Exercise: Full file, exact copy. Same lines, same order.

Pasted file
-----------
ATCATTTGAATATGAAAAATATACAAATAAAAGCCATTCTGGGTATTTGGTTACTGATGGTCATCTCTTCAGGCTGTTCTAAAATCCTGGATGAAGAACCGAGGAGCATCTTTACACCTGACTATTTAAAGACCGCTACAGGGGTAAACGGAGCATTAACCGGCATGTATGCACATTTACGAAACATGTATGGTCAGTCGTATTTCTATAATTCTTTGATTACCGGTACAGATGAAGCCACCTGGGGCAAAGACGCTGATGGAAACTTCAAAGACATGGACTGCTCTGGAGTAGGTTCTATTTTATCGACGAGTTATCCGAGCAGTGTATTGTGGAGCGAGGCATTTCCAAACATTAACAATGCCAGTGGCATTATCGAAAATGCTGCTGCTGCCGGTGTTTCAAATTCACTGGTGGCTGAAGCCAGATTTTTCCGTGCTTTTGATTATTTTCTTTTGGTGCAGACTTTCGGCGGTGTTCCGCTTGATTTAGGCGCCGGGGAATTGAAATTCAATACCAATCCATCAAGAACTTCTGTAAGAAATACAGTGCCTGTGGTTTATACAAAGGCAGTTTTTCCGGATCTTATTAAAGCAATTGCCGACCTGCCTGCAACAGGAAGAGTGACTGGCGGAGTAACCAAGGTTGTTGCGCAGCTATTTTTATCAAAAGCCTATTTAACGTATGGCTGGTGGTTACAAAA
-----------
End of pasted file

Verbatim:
ATCATTTGAATATGAAAAATATACAAATAAAAGCCATTCTGGGTATTTGGTTACTGATGGTCATCTCTTCAGGCTGTTCTAAAATCCTGGATGAAGAACCGAGGAGCATCTTTACACCTGACTATTTAAAGACCGCTACAGGGGTAAACGGAGCATTAACCGGCATGTATGCACATTTACGAAACATGTATGGTCAGTCGTATTTCTATAATTCTTTGATTACCGGTACAGATGAAGCCACCTGGGGCAAAGACGCTGATGGAAACTTCAAAGACATGGACTGCTCTGGAGTAGGTTCTATTTTATCGACGAGTTATCCGAGCAGTGTATTGTGGAGCGAGGCATTTCCAAACATTAACAATGCCAGTGGCATTATCGAAAATGCTGCTGCTGCCGGTGTTTCAAATTCACTGGTGGCTGAAGCCAGATTTTTCCGTGCTTTTGATTATTTTCTTTTGGTGCAGACTTTCGGCGGTGTTCCGCTTGATTTAGGCGCCGGGGAATTGAAATTCAATACCAATCCATCAAGAACTTCTGTAAGAAATACAGTGCCTGTGGTTTATACAAAGGCAGTTTTTCCGGATCTTATTAAAGCAATTGCCGACCTGCCTGCAACAGGAAGAGTGACTGGCGGAGTAACCAAGGTTGTTGCGCAGCTATTTTTATCAAAAGCCTATTTAACGTATGGCTGGTGGTTACAAAA